Improvisation in Classical Music Part 1
IMPROVISATION IN CLASSICAL MUSIC!? This guy has to be joking!
Well I’m not. Way back when the famous English lutenist John Dowland was known for his improvising, and back in his time it was common place for an ensemble to have a lutenist or vihuela player that broke off into a lead, off the cuff. Of course the melodic and harmonic structures were much different than they are today the moment was still the same. Why has this been abandoned in today’s modern classical guitar world? In my article I will attempt to answer this question by laying on the proverbial table a couple of hypothesis of my own.
The first hypothesis is that When guitar began to be taught in universities there was a lot of emphasis given to what we call the “standard repertoire”. What is the standard repertoire? Well grab yourself the Segovia discography and that’s pretty much it. A lot of emphasis was given to the works of Bach, Sor, Giuliani, Villa-lobos, and Tarrega. The fore mentioned composers are by no means exhaustive but this was pretty much the reigning champs. This is why if you pick up a cd of classical guitar music the program on the disk is pretty much made up of music by these composers. Hence, the first problem people have been hearing the same thing for so long we are doomed to play what they like or we do not get gigs. This in effect stifles the classical guitarists creative thinking because we spend so much time studying and preparing these standard works. My teacher the wonderful Cuban Guitarist Jose Lezcano attended a master class in Spain over the summer in which he had the opportunity to play for Leo Brouwer and Roland Dyens. In a Question and answer session, Jose offered the following question to Roland Dyens: “why is there not A lot of emphasis on teaching and learning the standard repertoire anymore?” Mr. Dyens offered the following answer: “There is no urgency!”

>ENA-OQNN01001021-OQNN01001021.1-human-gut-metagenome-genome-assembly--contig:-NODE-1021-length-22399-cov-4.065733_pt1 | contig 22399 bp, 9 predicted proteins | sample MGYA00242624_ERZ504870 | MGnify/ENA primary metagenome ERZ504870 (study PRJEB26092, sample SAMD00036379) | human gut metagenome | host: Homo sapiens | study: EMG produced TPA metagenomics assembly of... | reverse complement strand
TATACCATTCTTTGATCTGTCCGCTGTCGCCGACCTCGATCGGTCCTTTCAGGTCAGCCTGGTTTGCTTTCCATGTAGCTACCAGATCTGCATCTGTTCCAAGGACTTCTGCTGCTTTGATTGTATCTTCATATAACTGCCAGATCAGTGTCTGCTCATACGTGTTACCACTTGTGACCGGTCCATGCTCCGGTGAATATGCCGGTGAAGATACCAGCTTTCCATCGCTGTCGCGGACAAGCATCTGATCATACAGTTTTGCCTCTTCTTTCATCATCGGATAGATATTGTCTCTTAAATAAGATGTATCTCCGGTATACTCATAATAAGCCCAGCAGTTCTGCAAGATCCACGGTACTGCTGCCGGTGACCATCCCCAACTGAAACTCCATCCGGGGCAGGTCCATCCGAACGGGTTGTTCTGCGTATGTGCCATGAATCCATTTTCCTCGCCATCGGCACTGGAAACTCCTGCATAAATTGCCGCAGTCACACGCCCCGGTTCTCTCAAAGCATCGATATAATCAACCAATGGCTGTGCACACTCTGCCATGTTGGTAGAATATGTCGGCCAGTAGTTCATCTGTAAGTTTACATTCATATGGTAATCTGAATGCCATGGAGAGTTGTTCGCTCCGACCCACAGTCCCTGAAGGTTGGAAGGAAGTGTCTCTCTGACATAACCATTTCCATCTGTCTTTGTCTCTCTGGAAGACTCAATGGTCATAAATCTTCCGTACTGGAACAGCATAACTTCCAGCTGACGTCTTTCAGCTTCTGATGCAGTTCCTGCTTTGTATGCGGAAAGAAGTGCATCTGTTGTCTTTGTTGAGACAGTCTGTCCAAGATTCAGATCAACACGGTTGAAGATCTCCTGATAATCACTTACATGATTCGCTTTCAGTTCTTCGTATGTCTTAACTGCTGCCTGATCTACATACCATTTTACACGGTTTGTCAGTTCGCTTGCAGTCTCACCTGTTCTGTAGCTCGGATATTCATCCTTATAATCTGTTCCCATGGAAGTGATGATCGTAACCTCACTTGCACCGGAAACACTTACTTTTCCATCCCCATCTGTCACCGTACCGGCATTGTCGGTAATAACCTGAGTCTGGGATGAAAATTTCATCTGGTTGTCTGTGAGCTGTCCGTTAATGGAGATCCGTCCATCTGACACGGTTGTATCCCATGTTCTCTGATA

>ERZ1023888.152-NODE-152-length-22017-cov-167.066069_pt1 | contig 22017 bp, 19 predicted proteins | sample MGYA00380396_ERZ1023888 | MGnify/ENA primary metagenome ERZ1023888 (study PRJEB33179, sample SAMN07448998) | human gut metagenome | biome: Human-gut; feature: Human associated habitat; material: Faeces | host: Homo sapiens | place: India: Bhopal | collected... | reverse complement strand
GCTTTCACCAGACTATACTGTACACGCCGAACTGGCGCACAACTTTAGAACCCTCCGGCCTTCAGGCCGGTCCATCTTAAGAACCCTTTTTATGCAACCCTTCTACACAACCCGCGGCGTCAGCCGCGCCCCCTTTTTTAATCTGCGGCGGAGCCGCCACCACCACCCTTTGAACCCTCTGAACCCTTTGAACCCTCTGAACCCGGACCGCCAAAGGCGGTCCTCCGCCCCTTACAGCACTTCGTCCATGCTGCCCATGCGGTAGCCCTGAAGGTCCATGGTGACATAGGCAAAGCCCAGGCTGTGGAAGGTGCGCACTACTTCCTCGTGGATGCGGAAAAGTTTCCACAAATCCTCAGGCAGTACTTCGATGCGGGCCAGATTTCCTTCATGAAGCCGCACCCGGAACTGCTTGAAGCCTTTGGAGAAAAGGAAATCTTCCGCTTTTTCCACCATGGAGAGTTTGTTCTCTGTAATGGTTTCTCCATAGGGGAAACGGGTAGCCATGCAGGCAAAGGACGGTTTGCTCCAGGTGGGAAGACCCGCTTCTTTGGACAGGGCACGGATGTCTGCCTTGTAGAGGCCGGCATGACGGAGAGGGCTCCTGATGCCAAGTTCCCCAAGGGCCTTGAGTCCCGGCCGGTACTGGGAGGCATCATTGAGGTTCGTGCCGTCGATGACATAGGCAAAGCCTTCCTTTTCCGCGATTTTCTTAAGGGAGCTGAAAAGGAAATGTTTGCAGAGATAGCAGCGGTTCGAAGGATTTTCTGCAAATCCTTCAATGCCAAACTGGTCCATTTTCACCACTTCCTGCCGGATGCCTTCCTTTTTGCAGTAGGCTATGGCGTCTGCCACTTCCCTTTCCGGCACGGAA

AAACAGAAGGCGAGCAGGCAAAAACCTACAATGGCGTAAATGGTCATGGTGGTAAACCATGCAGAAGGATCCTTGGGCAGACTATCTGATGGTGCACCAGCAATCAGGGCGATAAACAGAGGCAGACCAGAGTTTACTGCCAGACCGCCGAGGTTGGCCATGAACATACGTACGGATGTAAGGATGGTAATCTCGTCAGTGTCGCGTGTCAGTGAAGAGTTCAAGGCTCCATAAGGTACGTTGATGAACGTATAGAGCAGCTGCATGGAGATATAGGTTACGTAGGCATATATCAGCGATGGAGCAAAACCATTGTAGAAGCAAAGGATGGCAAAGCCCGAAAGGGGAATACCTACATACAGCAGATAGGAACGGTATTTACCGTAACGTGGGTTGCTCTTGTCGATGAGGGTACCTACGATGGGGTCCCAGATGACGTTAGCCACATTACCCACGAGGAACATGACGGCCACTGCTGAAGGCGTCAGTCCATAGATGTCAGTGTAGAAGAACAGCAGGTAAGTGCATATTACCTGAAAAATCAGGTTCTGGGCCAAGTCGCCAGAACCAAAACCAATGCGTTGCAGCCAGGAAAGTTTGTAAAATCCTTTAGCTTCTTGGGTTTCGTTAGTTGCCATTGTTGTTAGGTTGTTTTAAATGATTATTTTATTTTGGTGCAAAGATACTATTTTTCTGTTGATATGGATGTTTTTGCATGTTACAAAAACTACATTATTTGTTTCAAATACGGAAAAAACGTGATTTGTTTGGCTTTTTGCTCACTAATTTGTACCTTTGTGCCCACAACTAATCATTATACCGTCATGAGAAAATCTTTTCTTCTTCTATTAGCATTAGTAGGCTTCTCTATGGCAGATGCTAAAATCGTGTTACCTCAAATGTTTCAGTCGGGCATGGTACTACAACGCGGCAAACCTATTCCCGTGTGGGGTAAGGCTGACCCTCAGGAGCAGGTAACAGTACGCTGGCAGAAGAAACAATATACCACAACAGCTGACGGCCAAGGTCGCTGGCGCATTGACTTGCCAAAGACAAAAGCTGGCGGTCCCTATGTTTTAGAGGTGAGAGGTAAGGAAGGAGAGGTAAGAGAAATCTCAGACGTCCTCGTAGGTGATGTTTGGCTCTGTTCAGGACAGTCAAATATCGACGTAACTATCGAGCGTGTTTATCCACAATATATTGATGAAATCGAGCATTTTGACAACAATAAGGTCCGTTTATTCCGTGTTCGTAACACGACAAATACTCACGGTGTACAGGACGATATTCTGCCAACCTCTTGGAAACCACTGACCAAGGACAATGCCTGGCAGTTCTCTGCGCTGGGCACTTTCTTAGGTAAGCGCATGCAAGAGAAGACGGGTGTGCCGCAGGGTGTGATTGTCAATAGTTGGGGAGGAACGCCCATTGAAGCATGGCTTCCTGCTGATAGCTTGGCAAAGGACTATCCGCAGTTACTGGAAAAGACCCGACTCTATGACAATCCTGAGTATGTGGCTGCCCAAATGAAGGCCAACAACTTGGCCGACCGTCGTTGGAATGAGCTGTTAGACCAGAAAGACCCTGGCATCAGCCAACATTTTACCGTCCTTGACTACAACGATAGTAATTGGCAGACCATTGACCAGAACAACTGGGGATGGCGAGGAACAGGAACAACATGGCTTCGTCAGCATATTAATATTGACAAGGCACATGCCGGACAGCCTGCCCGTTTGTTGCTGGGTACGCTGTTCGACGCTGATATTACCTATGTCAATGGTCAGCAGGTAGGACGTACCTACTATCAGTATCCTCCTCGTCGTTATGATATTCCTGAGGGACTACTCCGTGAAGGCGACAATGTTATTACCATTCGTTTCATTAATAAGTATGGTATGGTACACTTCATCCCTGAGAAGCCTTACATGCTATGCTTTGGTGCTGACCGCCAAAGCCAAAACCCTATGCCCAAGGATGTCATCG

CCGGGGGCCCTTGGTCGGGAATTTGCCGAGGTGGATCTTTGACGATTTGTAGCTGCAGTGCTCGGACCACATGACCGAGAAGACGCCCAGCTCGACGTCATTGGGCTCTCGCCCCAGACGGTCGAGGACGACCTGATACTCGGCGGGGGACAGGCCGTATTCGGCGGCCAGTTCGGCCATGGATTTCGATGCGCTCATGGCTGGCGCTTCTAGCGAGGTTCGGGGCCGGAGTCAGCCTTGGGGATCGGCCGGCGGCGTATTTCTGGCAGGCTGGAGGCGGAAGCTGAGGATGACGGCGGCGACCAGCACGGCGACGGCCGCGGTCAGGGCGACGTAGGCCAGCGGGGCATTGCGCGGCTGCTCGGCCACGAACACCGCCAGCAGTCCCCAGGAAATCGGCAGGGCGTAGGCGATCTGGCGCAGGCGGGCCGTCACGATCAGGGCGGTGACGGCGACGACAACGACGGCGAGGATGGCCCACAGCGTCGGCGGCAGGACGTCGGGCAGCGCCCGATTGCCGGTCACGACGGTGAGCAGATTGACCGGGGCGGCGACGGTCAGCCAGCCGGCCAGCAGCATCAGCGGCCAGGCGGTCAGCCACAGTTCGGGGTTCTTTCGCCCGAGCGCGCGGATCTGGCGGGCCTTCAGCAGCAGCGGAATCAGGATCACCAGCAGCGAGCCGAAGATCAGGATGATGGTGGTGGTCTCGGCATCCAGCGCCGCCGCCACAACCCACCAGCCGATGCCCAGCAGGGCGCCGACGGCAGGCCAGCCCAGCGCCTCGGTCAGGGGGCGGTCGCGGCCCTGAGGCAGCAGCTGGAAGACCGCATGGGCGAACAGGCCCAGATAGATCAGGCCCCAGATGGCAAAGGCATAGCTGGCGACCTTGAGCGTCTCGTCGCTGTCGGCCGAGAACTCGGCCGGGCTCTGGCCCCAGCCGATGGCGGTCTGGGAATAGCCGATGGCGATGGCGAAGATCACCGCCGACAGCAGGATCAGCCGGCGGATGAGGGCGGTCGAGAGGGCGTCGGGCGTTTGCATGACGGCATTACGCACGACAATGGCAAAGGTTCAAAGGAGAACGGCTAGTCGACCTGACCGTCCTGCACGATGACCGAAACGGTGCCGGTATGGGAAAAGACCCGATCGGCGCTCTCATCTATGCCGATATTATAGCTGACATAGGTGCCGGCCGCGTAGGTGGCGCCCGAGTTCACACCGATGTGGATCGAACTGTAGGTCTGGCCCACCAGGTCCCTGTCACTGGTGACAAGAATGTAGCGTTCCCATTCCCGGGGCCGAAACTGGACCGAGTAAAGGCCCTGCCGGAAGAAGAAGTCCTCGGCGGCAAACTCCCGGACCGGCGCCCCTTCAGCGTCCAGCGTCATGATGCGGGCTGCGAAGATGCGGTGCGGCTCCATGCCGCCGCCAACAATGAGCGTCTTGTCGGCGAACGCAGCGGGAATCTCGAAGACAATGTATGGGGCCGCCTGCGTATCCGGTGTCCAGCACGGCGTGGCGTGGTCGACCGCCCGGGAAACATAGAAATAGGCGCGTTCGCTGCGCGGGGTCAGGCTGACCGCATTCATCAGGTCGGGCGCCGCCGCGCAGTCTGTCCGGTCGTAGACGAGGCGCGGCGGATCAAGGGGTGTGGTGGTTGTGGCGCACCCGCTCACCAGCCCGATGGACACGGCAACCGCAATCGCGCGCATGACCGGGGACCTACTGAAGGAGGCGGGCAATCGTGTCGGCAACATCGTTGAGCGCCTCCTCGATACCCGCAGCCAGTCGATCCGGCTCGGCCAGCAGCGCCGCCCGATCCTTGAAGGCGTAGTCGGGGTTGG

I would have to agree with Mr. Dyens WHAT IS THE URGENCY! This music we call the standard repertoire is not going anywhere. It has been around for hundreds of years and is not in danger of becoming extinct. With all the recordings in existence of these works they will always be heard and enjoyed. The emphasis needs to be on new works. If we do not discover the new music we are doomed to overlook the next generation of Mozarts and Beethovens.
The second hypothesis Is that because we study the structured repertoire our spontaneous musical tendencies fall by the wayside. We rely to much on what we know and spontaneous creation dies. We as classical guitarists fail to remember that A lot of what that has been discovered in the way of new styles and sounds has come by way of freakish and radical, spontaneous creative thinking, that was recognized and developed.
One of the problems is that perhaps we have taken tonal music to the highest levels and it’s time to branch off into different realms of creativity. Arnold Scheonberg thought so and in the 1920’s developed the twelve tone row and the technique we now call serialism. What seems to be the logical route today is not so much attempting to create completely new styles out of nothing but the creating of new styles by the marriage of different styles. For example Paco de Lucia’s fusion of Jazz and Flamenco to create the “Nuevo Flamenco” movement, that brought us such artists as Tomatito, Strunz and Farrah, and Jesse Cook to name but a few.
One of the most neglected arts in the world of the Classical is that of improvisation. Improvisation can however mean different things to different people. In the next article we will discuss the many different applications of improvisation. Until next time Keep the fingers moving.